Thursday, 25 October 2012

Live by the Grant, Die by the Grant

October and November are always very anxious months for Australian scientists. Traditionally, the results from the major grant rounds from both the Australian Research Council (ARC) and the National Health and Medical Research Council (NHMRC) are announced around this time of the year. It's also an awkward time of the year, if you don't get funding, it's easy to look through the lists of funded projects and become bitter about why was so-and-so funded rather than you when their project is much more boring. Even if you do get funded, you feel bad for your colleagues who didn't get funded (best to avoid making eye contact with them).

The NHMRC grant results came out last Friday, with mixed results for us. We received funding for a collaborative project led by Jon Iredell at Westmead Hospital, to investigate which antibiotics are more likely to disrupt the "society" of beneficial microbes living in a patient's stomach. But we just missed out being funded for our work on looking for novel drug resistance genes in the opportunistic pathogen A. baumannii (on the 0-7 scoring scale used by NHMRC we were about 0.05-0.10 below the funding line).

One thing that became clear to me while sitting on an NHMRC panel this year, is simply the large number of excellent proposals that it's just not possible to fund due to the limited resources of the funding agencies. If we look at the funding statistics from the last ten years or so of NHMRC grants (figure below), usually about three quarters of the grants received are rated as worthy of funding, but only about a quarter of the proposals are actually funded (this year 22%). So, it's always a tough battle for funding.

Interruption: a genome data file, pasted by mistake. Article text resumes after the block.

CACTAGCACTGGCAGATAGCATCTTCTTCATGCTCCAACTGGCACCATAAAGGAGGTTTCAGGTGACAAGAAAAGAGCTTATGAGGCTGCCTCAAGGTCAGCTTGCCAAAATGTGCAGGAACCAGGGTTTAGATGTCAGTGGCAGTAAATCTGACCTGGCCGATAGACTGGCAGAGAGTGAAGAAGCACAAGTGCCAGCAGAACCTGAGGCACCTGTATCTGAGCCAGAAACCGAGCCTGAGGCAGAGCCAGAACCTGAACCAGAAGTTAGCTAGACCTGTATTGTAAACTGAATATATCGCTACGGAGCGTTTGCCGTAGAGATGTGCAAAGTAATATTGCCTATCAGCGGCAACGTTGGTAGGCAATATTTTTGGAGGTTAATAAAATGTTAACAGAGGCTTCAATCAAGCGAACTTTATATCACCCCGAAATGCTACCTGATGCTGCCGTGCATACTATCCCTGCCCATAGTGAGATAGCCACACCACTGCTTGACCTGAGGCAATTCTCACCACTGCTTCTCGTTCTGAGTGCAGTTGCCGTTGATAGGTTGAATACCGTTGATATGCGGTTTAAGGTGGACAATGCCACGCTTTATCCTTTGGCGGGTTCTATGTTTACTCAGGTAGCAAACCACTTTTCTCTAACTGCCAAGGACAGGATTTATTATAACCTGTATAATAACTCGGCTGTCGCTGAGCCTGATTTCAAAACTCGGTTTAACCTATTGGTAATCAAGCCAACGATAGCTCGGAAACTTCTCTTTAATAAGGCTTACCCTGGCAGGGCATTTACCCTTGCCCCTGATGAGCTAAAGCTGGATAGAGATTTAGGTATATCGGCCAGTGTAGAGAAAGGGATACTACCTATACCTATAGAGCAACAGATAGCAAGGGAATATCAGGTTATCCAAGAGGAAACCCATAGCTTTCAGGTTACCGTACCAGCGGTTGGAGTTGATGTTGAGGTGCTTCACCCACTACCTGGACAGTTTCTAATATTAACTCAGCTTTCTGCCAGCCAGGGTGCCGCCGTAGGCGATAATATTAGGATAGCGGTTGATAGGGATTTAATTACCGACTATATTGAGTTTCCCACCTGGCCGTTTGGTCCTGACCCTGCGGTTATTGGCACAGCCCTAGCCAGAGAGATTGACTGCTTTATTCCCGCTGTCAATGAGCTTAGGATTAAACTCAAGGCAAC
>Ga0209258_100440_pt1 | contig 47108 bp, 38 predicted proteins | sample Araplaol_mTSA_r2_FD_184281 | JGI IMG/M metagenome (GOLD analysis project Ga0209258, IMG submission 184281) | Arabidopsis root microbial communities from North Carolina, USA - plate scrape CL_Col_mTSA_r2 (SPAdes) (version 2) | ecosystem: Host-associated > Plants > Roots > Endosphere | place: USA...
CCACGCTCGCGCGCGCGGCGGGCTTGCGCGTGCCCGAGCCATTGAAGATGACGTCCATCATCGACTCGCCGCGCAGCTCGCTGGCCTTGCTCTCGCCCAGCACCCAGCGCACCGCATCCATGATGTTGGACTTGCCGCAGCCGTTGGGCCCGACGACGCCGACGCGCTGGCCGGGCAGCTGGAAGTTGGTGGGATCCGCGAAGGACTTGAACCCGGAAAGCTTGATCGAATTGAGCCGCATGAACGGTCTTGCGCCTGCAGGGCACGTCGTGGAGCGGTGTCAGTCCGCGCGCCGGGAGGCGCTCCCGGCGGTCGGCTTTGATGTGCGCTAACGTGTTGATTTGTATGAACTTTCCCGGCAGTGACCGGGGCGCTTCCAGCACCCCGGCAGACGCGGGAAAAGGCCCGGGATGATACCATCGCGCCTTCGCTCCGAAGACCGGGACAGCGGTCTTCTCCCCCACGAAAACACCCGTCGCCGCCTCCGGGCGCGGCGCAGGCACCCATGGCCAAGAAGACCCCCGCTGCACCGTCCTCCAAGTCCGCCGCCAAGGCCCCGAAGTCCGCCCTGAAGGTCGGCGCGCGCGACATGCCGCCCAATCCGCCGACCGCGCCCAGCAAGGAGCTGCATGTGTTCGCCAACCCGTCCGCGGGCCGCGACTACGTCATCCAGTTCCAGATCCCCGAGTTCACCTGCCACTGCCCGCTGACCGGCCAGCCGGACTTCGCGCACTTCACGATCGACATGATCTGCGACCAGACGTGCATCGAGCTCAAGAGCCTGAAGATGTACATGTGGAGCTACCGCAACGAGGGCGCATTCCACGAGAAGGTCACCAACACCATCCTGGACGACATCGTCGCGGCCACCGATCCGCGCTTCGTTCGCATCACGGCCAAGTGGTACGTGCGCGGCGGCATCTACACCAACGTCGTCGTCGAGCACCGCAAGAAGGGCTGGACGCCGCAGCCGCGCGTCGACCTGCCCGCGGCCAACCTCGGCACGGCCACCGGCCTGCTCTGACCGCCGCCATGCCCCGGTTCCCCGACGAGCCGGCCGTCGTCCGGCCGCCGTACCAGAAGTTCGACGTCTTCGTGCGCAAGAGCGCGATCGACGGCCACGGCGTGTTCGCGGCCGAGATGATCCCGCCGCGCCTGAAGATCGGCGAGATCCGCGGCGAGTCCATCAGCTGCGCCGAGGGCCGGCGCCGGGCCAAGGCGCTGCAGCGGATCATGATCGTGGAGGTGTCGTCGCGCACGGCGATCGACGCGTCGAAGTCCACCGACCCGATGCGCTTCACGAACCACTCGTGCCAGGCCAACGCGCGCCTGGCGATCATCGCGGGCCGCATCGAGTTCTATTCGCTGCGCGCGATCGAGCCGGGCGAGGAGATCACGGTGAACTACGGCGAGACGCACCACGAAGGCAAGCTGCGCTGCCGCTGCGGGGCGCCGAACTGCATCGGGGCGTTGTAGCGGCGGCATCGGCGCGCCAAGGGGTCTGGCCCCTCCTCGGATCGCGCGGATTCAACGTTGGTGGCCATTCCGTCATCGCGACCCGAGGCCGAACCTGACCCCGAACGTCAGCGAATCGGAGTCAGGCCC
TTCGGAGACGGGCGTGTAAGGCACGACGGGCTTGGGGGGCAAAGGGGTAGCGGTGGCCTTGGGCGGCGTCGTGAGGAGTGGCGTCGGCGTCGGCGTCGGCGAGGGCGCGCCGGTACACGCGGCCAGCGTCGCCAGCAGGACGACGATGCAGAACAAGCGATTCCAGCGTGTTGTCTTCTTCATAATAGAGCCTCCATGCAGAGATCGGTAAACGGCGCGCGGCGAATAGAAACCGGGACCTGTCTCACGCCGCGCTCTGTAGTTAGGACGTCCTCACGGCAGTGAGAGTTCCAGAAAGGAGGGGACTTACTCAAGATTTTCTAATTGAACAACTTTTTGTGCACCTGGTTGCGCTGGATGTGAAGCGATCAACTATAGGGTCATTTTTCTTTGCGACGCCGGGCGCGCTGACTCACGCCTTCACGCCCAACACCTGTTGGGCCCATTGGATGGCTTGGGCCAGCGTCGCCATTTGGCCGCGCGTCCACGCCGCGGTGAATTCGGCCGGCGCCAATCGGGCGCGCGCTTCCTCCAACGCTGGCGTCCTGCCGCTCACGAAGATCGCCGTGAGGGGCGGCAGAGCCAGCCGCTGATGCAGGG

NHMRC grant stats (taken from the NHMRC web site), lolcat photos are my addition

Tuesday, 23 October 2012

Batten down the hatches sailor!

Martin Ostrowski, one of the ARC post-doctoral fellows in our group is trading his white lab coat for a hat, safety boots and a lot of sunscreen. He is taking part in a research voyage that will study the lifestyles of marine microbes in the Arafura Sea and along the Great Barrier Reef on the Research Vessel Southern Surveyor. The voyage will consist of 8 days transit from Darwin to Cairns and includes scientists from Macquarie Uni, UTS and UNSW. The science team will collect seawater samples to study microbial communities and gain a better understanding of their contribution to important processes, such as photosynthesis and nitrogen fixation in our surrounding seas.

Hopefully the weather will be clement and the swell will not turn our brave sailors into green tomatoes. Keep looking for some updates along the way (as long as the camera does not fall overboard on a particularly large wave!).

"The RV Southern Surveyor is a national facility available to marine scientists to explore and study Australia's oceans. It is owned and managed by CSIRO, and its operations are funded by the Australian Government to enable oceanographic, geo-science, fisheries and ecosystem research." []

The RV Southern Surveyor ready to leave at Darwin's docks

Wednesday, 10 October 2012

Congratulations and Bon Voyage Dr Kent